How would you describe your perfect classroom?
I imagine you’re thinking about a classroom where deep learning happens because your students feel supported, understood, and inspired; everyone gets along, respects one another, and manages their emotions and behavior with ease.
Maybe you’re picturing an oasis of calm or a classroom that runs like a well-oiled machine. All of your students are responsible and accountable and you’re wrapped up in a warm cocoon of “Teacher Zen.”
Sound impossible? Well, maybe just a little… But when you have resources and support, it’s definitely a bit easier.
Whether you want to incorporate social and emotional learning into your classroom or explore SEL as a dedicated class — we’ve got the tools for you!
Does anyone not want to get better at classroom management? Even the most experienced teachers can find ways to make their classrooms more welcoming and productive places. But for new teachers, classroom management can feel make it or break it.
If you’ve had a rough year, congratulations on getting through it!
This summer, let’s settle in and learn how to get better at classroom management.
As you pack up your classroom, filing away lessons and deciding whether to keep or scrap student work samples, your mind may already be racing with ideas about ways you can make next year even better. You’ve probably heard about how having a growth mindset helps students to persist through challenges and take risks — and you may be thinking about how you can help your students do just that next year.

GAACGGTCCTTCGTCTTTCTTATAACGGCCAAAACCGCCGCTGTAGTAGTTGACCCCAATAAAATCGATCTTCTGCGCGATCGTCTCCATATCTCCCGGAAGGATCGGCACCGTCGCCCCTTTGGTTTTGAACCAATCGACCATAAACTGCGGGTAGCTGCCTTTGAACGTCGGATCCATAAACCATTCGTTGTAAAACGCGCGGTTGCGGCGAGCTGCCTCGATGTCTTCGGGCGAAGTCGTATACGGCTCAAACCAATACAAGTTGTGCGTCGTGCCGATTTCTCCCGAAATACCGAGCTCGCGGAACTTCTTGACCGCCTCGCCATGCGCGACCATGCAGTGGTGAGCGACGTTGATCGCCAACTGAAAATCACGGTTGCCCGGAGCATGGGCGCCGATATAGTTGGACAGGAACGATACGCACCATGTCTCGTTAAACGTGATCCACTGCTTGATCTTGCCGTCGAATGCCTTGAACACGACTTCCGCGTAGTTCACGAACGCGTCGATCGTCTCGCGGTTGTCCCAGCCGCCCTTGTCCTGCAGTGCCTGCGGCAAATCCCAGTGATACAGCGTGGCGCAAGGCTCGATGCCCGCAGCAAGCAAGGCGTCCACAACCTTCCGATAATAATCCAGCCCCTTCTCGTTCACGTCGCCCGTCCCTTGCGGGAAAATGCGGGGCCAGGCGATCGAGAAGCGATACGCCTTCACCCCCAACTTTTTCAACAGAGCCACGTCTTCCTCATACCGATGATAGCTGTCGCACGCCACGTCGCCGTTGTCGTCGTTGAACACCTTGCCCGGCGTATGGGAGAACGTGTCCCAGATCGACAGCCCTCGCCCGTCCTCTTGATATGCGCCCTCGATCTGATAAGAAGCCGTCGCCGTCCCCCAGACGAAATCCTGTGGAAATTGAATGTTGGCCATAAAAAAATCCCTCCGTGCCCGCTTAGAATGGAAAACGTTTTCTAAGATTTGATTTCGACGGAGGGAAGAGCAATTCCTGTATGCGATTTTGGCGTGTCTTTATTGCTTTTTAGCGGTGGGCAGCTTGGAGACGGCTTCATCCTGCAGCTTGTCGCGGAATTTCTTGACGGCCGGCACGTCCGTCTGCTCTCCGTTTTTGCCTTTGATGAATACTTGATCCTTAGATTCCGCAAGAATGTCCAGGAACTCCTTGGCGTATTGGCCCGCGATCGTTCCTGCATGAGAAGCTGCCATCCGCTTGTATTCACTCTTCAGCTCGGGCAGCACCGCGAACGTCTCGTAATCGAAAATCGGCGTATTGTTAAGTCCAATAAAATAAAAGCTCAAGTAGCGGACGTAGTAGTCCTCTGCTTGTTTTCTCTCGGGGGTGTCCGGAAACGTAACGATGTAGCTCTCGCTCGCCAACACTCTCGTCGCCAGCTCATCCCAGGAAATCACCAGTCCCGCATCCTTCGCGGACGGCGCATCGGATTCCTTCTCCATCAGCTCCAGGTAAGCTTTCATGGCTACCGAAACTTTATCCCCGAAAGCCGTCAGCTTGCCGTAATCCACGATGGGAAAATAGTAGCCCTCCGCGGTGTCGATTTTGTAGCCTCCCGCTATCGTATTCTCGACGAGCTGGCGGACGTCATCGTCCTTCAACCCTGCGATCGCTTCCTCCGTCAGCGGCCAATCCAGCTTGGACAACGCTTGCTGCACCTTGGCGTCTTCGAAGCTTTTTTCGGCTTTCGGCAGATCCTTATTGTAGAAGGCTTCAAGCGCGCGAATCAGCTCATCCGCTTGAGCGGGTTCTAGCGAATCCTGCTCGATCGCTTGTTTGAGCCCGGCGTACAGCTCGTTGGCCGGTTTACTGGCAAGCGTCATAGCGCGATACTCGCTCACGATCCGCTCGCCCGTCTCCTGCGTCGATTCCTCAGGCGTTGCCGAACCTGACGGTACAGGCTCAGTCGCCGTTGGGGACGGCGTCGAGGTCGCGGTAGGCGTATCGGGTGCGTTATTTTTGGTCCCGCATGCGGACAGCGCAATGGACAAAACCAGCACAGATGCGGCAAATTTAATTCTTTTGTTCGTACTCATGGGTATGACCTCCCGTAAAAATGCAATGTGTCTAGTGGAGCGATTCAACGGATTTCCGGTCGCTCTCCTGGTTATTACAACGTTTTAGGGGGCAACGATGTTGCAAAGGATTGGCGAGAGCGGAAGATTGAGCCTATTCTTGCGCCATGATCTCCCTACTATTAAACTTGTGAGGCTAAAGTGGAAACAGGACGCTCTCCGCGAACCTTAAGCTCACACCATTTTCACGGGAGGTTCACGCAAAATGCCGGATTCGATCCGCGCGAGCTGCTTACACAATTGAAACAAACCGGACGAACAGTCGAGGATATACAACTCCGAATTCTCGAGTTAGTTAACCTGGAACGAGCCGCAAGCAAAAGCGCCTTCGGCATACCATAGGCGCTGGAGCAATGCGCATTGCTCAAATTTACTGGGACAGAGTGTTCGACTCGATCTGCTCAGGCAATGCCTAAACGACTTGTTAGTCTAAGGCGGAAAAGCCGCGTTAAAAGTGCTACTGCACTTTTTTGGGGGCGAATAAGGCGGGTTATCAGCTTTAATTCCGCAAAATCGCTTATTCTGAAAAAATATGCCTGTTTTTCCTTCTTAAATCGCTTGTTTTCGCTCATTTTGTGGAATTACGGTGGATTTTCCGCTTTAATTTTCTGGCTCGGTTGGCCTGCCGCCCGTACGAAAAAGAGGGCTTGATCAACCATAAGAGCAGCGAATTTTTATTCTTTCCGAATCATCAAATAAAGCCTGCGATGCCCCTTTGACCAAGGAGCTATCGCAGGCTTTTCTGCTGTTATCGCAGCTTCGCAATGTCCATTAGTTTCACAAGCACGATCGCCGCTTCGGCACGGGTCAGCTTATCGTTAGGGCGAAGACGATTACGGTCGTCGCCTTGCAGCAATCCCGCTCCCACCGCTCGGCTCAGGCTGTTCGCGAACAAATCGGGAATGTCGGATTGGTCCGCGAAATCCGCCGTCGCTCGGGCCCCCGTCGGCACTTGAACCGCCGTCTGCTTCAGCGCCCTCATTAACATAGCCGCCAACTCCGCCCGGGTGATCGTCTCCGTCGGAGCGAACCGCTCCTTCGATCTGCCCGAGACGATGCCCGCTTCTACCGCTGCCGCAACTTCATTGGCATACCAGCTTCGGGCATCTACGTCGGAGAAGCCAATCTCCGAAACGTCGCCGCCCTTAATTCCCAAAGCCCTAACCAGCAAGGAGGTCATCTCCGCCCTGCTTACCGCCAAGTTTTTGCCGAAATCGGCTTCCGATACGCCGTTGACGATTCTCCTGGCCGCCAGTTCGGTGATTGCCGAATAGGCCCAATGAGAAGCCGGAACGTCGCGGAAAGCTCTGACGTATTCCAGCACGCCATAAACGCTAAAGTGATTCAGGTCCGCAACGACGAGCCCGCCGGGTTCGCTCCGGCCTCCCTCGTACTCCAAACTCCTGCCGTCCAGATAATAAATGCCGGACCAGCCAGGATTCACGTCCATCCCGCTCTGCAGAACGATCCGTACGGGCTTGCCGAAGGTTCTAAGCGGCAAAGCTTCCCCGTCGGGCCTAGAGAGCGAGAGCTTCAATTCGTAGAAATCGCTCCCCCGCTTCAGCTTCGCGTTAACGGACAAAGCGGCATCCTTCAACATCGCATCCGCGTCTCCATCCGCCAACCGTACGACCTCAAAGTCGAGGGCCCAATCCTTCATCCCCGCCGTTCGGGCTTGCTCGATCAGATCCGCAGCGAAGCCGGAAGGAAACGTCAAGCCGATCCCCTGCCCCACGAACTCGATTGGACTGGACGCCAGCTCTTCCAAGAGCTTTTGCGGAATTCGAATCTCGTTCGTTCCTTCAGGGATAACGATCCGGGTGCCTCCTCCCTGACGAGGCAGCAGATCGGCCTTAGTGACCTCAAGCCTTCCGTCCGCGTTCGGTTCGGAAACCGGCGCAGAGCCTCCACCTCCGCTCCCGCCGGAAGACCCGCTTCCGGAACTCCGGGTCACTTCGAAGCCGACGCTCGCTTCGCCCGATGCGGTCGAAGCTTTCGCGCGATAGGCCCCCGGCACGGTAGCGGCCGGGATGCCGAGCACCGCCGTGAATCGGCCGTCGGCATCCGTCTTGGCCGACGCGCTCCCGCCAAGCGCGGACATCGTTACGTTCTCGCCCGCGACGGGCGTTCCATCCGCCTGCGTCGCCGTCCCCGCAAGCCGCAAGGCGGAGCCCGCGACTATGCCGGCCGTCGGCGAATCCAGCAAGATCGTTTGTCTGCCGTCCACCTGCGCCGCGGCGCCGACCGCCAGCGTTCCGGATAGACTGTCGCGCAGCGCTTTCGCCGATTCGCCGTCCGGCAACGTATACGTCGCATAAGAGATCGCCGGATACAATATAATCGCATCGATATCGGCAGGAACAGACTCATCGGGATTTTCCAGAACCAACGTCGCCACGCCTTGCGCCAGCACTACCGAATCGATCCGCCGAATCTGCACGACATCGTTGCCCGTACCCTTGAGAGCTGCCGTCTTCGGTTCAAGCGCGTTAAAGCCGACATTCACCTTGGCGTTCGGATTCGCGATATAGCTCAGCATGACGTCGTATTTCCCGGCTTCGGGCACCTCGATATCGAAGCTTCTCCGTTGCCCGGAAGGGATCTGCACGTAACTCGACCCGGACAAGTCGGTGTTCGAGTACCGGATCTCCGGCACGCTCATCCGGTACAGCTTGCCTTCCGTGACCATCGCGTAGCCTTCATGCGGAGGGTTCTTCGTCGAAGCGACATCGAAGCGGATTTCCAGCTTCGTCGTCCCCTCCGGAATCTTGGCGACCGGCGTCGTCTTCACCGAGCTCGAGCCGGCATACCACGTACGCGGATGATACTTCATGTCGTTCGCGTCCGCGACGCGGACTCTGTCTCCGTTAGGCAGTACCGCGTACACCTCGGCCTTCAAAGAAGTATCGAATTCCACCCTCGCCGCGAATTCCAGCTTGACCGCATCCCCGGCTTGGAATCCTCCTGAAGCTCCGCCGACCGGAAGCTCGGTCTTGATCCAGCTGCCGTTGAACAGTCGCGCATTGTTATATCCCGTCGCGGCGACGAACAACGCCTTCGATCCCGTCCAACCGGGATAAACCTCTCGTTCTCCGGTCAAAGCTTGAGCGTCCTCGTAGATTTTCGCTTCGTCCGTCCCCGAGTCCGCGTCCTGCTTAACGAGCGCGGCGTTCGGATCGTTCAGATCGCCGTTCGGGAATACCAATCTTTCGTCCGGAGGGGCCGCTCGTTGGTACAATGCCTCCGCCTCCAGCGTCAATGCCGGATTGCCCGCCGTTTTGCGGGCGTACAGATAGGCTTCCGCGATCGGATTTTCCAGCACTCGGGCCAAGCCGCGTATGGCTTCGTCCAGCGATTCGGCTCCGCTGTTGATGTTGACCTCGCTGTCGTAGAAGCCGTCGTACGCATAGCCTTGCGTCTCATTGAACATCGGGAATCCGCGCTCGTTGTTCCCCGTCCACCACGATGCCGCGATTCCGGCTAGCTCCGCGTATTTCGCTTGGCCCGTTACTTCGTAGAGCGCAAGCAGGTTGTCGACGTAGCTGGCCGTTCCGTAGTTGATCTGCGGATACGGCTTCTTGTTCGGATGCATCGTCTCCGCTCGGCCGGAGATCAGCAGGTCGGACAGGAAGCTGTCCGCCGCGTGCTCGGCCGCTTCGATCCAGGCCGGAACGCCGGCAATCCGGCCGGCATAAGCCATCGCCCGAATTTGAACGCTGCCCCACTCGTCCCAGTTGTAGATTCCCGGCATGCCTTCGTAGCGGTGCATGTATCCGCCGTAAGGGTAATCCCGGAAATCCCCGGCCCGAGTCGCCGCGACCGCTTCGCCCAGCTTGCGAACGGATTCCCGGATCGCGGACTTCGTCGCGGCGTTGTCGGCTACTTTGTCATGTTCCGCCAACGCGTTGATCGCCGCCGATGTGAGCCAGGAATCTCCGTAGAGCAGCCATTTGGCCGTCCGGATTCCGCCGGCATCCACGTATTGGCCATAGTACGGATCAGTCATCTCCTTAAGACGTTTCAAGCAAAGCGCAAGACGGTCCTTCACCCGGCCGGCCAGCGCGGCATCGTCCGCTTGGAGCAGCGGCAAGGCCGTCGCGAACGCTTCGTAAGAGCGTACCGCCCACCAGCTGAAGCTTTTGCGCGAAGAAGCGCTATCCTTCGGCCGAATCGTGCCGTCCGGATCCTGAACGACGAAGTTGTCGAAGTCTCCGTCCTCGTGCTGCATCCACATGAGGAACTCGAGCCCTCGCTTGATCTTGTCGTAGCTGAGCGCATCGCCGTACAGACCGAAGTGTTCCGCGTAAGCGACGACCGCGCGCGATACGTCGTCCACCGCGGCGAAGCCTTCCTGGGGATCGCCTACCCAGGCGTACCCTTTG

Want to learn more about growth mindset? We’ve got you covered!
The daily craziness of being a teacher can make it hard to stay organized. Just when you’ve got your desk cleared off, stacks of papers come flying in. Or right after you spent time tidying up, in come students to mess everything up again.
This summer, you won’t have students in your classroom. You won’t even be in your classroom! But that doesn’t mean you can’t start thinking about how to make classroom organization go more smoothly next year. In fact, taking a step back and planning systems that work can be more productive than acting reactively to every pile of papers.
If you’re looking to get better at organization, these resources can help!
This summer, we invited the Tch community to participate in our first Tch Video Lounge learning challenge.